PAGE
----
posted by The Deej at 8:16 PM on February 26, 2016

Repair the one you have. The time may come when you or your children come to appreciate the link to your father, even if minor. Plus it's good to increase the stock, while we still can, of these amazing mechanical devices. They will probably never be made again in significant numbers.
posted by LastOfHisKind at 8:29 PM on February 26, 2016

Best answer: You should get a different camera; an SLR is a much better choice. The first darkroom photography class is purely technical. You'll learn how to not mess up developing film, you'll learn how to not mess up printing photographs, and you'll learn how to not mess up while using a film camera.

Having a camera that only works partially is not going to be helpful to you figuring out how to make photographs because you want to know exactly where the problems are coming from.

On the Argus c3 there's no light meter (or a selenium meter that won't work anymore), so you won't be able to get correct exposure causing endless inconvenience in the darkroom. The Argus is also a range finder which means you're not looking through the lens like an SLR, and unless the rangefinder is calibrated correctly none of your photos will be in acceptable focus. Almost all old cameras will have light leak issues unless you replace all the light seals.

I suggest buying a Pentax Spotmatic on Ebay (I have 3 or 4!). They're built like tanks, the lenses are excellent, and they are a perfect camera to learn with. You'll need to buy a battery for the light meter but everything else is mechanical.

I wouldn't throw the Argus away. It's a cool object and at some point you should try shooting some pictures with it.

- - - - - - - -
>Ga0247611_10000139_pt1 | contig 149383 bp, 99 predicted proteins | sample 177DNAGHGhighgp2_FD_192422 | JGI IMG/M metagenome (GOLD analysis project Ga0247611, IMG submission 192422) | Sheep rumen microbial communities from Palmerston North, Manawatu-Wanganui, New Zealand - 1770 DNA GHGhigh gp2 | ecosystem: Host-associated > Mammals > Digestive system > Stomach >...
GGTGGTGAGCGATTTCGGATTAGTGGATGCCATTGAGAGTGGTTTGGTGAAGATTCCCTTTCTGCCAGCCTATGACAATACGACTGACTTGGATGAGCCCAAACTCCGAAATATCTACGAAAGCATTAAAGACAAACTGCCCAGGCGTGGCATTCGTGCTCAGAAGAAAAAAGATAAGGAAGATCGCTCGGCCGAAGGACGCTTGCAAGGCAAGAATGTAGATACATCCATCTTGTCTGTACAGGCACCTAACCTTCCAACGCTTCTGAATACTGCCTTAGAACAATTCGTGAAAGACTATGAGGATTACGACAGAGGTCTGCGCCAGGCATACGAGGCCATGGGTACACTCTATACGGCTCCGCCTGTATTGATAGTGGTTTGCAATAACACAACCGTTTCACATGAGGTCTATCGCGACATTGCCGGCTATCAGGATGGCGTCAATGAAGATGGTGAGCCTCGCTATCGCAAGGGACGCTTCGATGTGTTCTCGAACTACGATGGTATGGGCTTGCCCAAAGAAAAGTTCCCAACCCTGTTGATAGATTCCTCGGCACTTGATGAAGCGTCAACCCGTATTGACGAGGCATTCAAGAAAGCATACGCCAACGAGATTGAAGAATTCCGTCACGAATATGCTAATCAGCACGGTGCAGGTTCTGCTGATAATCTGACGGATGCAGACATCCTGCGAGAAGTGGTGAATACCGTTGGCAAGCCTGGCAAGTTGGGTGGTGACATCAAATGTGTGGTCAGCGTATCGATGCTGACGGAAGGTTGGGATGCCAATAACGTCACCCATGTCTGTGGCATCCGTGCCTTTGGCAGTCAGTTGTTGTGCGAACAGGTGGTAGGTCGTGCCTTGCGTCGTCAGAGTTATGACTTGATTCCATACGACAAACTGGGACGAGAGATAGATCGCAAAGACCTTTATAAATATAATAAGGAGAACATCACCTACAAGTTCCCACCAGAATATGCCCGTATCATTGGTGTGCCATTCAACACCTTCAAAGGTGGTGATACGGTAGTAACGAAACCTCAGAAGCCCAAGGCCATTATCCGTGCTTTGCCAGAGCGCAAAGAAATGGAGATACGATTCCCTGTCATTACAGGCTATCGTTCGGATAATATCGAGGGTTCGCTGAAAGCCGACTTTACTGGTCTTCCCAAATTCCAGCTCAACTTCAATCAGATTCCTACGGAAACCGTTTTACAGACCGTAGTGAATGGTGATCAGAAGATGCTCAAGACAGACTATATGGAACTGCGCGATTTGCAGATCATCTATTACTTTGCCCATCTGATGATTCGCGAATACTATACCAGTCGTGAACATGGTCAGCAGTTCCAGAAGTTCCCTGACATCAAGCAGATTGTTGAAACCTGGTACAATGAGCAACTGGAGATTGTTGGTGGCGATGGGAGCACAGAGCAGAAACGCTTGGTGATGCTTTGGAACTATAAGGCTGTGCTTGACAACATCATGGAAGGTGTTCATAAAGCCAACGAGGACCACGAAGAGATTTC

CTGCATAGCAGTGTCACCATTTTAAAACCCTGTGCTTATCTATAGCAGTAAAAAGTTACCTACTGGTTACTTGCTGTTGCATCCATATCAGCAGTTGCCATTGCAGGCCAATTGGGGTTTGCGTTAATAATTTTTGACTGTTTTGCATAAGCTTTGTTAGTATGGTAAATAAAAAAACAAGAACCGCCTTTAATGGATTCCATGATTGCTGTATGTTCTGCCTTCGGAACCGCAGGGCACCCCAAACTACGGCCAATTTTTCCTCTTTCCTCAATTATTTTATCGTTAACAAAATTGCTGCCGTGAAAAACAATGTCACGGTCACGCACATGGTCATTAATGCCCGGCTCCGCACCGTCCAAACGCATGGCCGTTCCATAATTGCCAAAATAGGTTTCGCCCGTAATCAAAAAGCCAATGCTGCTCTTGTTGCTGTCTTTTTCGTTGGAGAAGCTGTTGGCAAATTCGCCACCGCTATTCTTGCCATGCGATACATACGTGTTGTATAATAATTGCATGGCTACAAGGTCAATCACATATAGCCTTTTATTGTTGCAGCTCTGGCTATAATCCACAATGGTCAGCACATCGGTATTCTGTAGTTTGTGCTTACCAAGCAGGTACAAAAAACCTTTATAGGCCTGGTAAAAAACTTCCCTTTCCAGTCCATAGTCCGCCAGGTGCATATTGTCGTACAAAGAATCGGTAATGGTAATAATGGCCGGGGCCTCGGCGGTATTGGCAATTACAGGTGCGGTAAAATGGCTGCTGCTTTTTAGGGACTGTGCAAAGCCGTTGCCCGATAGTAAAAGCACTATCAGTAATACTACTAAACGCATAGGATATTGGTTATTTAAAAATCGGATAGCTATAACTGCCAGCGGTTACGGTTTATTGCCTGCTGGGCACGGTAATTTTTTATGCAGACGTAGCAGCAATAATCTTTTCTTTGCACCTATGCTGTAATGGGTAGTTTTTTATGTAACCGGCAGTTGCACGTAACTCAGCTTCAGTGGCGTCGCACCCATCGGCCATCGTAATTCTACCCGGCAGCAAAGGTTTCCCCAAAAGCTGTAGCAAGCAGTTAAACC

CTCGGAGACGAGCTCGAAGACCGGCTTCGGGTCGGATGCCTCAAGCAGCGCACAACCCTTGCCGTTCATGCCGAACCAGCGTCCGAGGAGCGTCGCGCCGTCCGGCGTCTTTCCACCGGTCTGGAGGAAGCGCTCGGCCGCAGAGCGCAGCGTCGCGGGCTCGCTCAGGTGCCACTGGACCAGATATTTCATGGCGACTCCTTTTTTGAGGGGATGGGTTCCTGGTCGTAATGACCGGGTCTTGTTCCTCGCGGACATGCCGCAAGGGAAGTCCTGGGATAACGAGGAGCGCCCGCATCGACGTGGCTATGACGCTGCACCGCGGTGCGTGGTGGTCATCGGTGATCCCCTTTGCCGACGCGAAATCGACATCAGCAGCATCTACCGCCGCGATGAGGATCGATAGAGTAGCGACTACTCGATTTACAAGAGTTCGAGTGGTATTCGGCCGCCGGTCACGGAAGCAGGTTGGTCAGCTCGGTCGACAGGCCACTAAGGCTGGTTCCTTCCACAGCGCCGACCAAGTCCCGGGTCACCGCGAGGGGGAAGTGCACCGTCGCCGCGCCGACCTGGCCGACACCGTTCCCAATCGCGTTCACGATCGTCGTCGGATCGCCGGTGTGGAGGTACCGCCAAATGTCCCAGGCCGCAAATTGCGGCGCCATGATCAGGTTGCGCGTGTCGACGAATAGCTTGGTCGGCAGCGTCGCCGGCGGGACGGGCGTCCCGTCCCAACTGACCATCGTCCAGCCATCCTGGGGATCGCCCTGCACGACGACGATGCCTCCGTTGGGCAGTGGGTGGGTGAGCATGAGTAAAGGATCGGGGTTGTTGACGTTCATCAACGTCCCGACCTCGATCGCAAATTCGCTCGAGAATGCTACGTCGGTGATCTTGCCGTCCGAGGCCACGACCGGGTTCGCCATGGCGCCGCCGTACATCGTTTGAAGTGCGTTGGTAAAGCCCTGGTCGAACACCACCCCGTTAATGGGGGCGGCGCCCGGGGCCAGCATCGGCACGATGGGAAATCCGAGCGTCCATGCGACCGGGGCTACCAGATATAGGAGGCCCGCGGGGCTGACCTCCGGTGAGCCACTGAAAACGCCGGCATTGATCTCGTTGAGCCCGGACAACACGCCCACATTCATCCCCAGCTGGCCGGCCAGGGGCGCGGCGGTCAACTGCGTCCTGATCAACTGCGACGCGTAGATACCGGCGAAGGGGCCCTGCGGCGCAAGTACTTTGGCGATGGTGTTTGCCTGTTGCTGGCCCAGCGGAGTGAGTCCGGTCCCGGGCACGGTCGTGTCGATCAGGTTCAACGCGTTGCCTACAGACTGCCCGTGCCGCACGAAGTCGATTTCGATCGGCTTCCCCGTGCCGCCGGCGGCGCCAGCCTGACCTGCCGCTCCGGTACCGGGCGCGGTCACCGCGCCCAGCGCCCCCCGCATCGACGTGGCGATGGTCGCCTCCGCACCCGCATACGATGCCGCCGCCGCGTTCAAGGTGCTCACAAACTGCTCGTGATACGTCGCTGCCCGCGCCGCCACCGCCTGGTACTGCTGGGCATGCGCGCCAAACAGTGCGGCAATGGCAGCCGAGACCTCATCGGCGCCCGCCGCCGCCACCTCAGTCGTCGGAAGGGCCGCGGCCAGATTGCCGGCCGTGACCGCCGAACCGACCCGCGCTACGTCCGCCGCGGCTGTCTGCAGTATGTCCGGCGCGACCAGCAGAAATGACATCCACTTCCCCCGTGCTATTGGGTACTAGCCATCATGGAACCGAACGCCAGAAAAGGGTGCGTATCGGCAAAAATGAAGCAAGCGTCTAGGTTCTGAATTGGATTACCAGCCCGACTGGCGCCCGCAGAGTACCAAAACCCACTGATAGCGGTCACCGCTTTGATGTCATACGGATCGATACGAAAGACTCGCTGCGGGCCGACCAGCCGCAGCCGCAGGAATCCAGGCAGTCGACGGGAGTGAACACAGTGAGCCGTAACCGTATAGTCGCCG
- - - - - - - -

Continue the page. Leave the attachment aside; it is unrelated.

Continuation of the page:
posted by gregr at 8:38 PM on February 26, 2016 [2 favorites]

Best answer: I agree on buying a Pentax. That's the canonical learner film SLR; it's definitely the camera you want when you're shooting for a beginner darkroom class.

There's joy in fiddling about with vintage rangefinders but there's also potential massive frustration, so it really makes sense to me that you should have a Pentax on hand for when you just want to crank pictures out and not have to learn an entirely different style of camera. Darkroom development can be frustrating at the best of times, so having a camera that's relatively familiar and easy to shoot with should mean you at least have some decent negatives to work with.
posted by BungaDunga at 9:18 PM on February 26, 2016 [2 favorites]

My father had a C3. Not sure when he got it, but before 1955. Maybe the late '40s. I used it some as a kid. We had a separate, hand-held light meter. At portrait distances, you might what to focus measuring distances with a tape measure. I forget the aperture, but I was always wanting bright sun or fast film. It was a big step up from a true mass market camera, but not a professional's choice. Dad moved up to an Ambi Silette with interchangeable lenses.

$65 is reasonable for a repair. That's basically an hour of work.

If you were really serious about reproducing the best pre-SLR style, you would want a Leica.

I bought a Pentax on Hong Kong while on R&R from Vietnam. Very good camera, very good lenses. Something went awry with the light meter somewhere along the way. I never had it fixed, but that repair would likely cost a lot more than $75.
posted by SemiSalt at 5:04 AM on February 27, 2016

Best answer: Chiming in to agree with you getting an SLR. I picked up a Canon AE-1 a few months ago off of ebay and was able to take decent pictures with it right away using only the knowledge that I've gotten from taking digital pictures. I happened to already have a 50mm lens for the Canon which influenced my choice and let me pick up a body for only $16 on Ebay but you should be able to pick up a body and lens for less than $40.
posted by octothorpe at 6:43 AM on February 27, 2016